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Pathophysiology of merkel cell.

Munde PB, Khandekar SP, Dive AM, Sharma A - J Oral Maxillofac Pathol (2013)

Bottom Line: MC carcinoma (MCC) is an uncommon and often aggressive malignancy and found mainly in elderly patients.Diagnosis is based on typical histological presentation on hematoxylin and eosin (H and E) stained slides together with the results of immunohistochemistry.Histologically, MCC has been classified into three distinct subtypes: Trabecular, intermediate and small cell type.

View Article: PubMed Central - PubMed

Affiliation: Departments of Oral and Maxillofacial Pathology, Vidya Shikshan Prasarak Mandal's Dental college and Research Centre, Nagpur, Maharashtra, India.

ABSTRACT
The objective of this review is to introduce Merkel cells (MCs), to provide a basic overview on the theoretical background of function, development and clinical importance of MCs. The origin of human MCs have been controversial. Some investigators believe that it is a neural crest derivate, whereas others have proposed that it is a differentiation product of the fetal epidermal keratinocytes. MCs are cells primarily localized in the epidermal basal layer of vertebrates and concentrated in touch-sensitive areas in glabrous, hairy skin and in some mucosa. In routine light microscopy, human MCs can hardly be identified. Cytokeratin 20 (CK20) is a reliable marker with highest degree of specificity. MCs can be also distinguished by electron microscopy. MC carcinoma (MCC) is an uncommon and often aggressive malignancy and found mainly in elderly patients. It occurs most frequently in the head and neck region. Diagnosis is based on typical histological presentation on hematoxylin and eosin (H and E) stained slides together with the results of immunohistochemistry. Histologically, MCC has been classified into three distinct subtypes: Trabecular, intermediate and small cell type.

No MeSH data available.


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The histologic variants of Merkel cell carcinoma are shown: (a)Trabecular type (H&E stain, ×100), (b) Intermediate type (H&E stain, ×400) and Small cell type (H&E stain, ×400). (Courtesy: Goessling W, McKee PH, Mayer RJ. Merkel cell carcinoma. J Clin Oncol 2002;20:588)
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Figure 3: The histologic variants of Merkel cell carcinoma are shown: (a)Trabecular type (H&E stain, ×100), (b) Intermediate type (H&E stain, ×400) and Small cell type (H&E stain, ×400). (Courtesy: Goessling W, McKee PH, Mayer RJ. Merkel cell carcinoma. J Clin Oncol 2002;20:588)

Mentions: Histologically, MCC has been classified into three distinct subtypes [Figure 3].[293031]


Pathophysiology of merkel cell.

Munde PB, Khandekar SP, Dive AM, Sharma A - J Oral Maxillofac Pathol (2013)

The histologic variants of Merkel cell carcinoma are shown: (a)Trabecular type (H&E stain, ×100), (b) Intermediate type (H&E stain, ×400) and Small cell type (H&E stain, ×400). (Courtesy: Goessling W, McKee PH, Mayer RJ. Merkel cell carcinoma. J Clin Oncol 2002;20:588)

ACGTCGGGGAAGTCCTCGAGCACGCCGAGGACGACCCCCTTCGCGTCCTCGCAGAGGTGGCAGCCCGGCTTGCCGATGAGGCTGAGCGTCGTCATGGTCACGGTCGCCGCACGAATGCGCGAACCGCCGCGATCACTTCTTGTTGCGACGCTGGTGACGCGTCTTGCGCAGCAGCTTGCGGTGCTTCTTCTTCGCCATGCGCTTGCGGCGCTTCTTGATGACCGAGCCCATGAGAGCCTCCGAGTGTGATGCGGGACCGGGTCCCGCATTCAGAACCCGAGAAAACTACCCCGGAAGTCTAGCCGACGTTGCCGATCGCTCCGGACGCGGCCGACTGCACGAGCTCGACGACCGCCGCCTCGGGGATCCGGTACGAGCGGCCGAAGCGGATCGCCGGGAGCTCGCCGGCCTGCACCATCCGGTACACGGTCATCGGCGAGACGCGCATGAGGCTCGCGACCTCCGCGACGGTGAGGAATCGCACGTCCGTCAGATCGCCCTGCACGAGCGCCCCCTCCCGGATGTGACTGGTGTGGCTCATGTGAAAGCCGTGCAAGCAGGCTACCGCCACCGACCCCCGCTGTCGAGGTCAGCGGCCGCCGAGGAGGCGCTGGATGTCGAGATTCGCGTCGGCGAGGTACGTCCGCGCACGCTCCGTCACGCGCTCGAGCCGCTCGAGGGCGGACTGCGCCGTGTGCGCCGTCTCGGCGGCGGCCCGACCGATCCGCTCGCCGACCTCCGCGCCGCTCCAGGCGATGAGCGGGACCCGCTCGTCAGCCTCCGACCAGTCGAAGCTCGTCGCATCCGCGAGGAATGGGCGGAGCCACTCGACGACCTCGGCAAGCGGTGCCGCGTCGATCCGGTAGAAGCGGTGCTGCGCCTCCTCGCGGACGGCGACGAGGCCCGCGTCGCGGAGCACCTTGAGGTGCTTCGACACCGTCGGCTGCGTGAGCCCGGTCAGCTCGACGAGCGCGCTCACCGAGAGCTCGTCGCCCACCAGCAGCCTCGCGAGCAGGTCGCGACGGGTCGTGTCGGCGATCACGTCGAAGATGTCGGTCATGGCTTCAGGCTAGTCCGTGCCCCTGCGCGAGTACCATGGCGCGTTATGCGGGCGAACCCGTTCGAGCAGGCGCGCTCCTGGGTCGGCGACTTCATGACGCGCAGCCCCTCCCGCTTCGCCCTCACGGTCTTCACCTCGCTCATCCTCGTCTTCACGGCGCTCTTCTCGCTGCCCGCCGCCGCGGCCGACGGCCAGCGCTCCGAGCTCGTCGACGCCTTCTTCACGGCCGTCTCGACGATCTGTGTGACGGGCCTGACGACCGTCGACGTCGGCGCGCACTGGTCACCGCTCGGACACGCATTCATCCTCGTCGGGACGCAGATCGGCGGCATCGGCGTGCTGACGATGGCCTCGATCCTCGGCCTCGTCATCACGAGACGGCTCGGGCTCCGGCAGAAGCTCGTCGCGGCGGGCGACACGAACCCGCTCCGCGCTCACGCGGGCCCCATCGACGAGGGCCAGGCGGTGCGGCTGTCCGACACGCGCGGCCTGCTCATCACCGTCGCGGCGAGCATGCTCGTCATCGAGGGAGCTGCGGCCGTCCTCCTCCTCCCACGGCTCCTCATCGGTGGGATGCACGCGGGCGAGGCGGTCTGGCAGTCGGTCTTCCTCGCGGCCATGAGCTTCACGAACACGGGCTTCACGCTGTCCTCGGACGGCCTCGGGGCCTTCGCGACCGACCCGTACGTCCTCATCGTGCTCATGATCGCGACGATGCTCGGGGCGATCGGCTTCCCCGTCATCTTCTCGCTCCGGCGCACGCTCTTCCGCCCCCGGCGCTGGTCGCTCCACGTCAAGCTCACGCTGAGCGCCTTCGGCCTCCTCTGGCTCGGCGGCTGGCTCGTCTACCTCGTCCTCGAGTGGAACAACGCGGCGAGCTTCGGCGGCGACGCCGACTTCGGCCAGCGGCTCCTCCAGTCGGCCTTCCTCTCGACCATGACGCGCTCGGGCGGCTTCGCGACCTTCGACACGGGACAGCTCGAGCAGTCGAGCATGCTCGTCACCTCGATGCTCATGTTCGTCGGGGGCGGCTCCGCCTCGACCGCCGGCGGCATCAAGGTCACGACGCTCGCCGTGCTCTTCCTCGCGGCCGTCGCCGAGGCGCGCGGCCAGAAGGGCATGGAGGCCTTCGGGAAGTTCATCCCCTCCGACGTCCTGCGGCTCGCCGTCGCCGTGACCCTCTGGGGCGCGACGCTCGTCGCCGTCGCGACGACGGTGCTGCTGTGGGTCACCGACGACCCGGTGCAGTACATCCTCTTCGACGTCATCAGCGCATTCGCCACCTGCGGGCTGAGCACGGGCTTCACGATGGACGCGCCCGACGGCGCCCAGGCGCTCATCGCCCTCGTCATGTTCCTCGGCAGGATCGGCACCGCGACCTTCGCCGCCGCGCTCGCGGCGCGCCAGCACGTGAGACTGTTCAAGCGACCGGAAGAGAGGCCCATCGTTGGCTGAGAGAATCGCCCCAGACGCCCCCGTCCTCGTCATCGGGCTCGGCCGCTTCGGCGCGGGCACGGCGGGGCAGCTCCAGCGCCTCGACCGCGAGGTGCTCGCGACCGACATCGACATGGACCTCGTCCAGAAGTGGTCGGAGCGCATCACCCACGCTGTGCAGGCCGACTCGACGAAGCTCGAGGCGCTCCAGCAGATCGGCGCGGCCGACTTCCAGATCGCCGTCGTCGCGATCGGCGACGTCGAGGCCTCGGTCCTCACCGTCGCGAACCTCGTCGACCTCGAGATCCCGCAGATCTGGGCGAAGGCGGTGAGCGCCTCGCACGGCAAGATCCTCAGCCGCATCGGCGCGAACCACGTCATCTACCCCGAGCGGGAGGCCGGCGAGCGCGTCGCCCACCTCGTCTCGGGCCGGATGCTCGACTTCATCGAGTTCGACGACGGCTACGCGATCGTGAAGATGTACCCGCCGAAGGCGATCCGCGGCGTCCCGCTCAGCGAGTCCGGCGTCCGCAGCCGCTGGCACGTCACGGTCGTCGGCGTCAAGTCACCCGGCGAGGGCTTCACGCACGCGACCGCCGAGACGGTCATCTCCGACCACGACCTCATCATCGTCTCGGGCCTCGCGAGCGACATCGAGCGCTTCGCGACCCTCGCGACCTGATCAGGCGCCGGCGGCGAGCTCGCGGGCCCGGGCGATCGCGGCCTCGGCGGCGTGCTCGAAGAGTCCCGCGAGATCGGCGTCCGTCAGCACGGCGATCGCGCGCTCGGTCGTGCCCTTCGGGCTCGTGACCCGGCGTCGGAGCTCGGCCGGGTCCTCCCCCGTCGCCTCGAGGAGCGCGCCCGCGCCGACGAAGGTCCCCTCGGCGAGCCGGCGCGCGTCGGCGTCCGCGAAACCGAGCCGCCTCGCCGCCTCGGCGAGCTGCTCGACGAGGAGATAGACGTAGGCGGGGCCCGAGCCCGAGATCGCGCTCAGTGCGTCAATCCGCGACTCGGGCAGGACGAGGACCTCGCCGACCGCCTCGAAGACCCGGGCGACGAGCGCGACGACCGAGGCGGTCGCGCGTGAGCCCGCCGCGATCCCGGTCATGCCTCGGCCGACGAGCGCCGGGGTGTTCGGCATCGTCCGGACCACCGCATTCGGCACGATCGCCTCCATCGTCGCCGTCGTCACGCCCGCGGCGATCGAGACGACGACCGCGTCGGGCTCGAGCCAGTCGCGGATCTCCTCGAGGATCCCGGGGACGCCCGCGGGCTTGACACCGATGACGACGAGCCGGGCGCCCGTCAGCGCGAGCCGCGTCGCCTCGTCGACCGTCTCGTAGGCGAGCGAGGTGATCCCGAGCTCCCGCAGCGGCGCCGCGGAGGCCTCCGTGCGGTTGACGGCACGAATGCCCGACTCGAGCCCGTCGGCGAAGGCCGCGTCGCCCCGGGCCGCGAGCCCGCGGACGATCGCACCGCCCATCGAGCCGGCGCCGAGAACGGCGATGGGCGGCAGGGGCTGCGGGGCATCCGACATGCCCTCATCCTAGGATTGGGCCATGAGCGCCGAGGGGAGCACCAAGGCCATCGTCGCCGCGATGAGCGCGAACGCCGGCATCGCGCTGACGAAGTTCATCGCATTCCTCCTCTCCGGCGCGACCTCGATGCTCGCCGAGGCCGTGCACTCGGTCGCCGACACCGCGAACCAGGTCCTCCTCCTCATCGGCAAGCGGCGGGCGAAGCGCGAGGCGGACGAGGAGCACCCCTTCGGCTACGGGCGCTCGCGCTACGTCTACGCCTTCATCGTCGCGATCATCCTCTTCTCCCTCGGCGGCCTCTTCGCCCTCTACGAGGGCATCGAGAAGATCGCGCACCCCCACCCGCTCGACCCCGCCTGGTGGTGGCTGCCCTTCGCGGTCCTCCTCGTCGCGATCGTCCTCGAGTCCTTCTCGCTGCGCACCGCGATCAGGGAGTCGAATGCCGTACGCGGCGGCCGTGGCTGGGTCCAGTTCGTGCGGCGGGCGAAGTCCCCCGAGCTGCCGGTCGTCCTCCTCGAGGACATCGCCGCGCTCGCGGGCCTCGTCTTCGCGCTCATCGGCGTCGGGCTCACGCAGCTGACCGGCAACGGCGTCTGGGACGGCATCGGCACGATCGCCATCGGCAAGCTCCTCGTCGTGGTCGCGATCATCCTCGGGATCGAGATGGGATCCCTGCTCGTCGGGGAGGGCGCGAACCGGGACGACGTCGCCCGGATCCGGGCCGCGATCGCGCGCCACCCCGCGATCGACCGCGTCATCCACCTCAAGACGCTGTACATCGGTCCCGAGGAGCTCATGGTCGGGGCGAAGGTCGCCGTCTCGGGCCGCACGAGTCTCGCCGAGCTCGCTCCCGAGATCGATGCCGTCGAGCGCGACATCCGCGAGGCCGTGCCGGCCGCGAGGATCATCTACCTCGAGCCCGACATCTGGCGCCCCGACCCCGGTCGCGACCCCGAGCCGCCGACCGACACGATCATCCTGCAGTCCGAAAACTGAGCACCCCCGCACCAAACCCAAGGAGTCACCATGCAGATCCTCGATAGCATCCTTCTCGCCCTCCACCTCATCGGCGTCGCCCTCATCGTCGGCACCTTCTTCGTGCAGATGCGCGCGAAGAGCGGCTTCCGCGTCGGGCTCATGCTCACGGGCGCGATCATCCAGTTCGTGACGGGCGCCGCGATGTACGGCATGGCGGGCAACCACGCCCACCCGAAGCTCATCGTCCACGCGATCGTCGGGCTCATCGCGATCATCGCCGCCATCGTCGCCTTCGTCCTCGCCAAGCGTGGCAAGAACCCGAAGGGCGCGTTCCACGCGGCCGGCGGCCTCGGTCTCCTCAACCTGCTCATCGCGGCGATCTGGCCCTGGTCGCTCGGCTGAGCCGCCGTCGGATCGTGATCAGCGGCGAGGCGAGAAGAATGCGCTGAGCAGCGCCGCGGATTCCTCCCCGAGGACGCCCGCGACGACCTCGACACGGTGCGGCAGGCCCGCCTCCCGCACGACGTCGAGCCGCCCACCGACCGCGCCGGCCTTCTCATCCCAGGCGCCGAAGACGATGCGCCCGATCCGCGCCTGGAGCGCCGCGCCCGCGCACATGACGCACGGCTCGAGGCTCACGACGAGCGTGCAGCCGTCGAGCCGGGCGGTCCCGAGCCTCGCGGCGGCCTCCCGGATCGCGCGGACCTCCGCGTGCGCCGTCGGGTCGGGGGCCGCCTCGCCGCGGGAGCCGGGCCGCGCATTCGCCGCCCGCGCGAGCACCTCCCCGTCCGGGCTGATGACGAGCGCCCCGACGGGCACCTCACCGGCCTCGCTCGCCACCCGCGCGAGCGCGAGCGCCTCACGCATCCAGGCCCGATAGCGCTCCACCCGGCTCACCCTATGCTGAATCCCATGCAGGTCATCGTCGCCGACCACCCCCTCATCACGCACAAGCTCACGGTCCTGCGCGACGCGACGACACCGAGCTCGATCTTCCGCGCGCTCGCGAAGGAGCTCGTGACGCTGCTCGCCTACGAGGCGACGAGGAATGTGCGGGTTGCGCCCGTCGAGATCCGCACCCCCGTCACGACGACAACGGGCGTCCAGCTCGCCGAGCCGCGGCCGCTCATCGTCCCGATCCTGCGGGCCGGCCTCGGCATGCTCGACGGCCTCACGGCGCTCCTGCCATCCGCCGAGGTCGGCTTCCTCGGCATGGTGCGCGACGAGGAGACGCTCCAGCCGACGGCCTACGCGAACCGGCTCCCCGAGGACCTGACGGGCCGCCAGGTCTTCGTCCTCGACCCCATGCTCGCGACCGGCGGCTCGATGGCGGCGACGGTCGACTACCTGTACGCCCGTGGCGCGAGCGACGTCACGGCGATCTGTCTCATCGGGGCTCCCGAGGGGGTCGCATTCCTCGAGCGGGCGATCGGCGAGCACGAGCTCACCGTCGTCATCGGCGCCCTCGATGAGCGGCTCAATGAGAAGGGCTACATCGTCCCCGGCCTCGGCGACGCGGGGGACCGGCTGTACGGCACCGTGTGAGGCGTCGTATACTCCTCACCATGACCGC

© Copyright Policy - open-access
Related In: Results  -  Collection

License
Show All Figures
getmorefigures.php?uid=PMC3927344&req=5

Figure 3: The histologic variants of Merkel cell carcinoma are shown: (a)Trabecular type (H&E stain, ×100), (b) Intermediate type (H&E stain, ×400) and Small cell type (H&E stain, ×400). (Courtesy: Goessling W, McKee PH, Mayer RJ. Merkel cell carcinoma. J Clin Oncol 2002;20:588)
Mentions: Histologically, MCC has been classified into three distinct subtypes [Figure 3].[293031]

Bottom Line: MC carcinoma (MCC) is an uncommon and often aggressive malignancy and found mainly in elderly patients.Diagnosis is based on typical histological presentation on hematoxylin and eosin (H and E) stained slides together with the results of immunohistochemistry.Histologically, MCC has been classified into three distinct subtypes: Trabecular, intermediate and small cell type.

View Article: PubMed Central - PubMed

Affiliation: Departments of Oral and Maxillofacial Pathology, Vidya Shikshan Prasarak Mandal's Dental college and Research Centre, Nagpur, Maharashtra, India.

ABSTRACT
The objective of this review is to introduce Merkel cells (MCs), to provide a basic overview on the theoretical background of function, development and clinical importance of MCs. The origin of human MCs have been controversial. Some investigators believe that it is a neural crest derivate, whereas others have proposed that it is a differentiation product of the fetal epidermal keratinocytes. MCs are cells primarily localized in the epidermal basal layer of vertebrates and concentrated in touch-sensitive areas in glabrous, hairy skin and in some mucosa. In routine light microscopy, human MCs can hardly be identified. Cytokeratin 20 (CK20) is a reliable marker with highest degree of specificity. MCs can be also distinguished by electron microscopy. MC carcinoma (MCC) is an uncommon and often aggressive malignancy and found mainly in elderly patients. It occurs most frequently in the head and neck region. Diagnosis is based on typical histological presentation on hematoxylin and eosin (H and E) stained slides together with the results of immunohistochemistry. Histologically, MCC has been classified into three distinct subtypes: Trabecular, intermediate and small cell type.

No MeSH data available.


Related in: MedlinePlus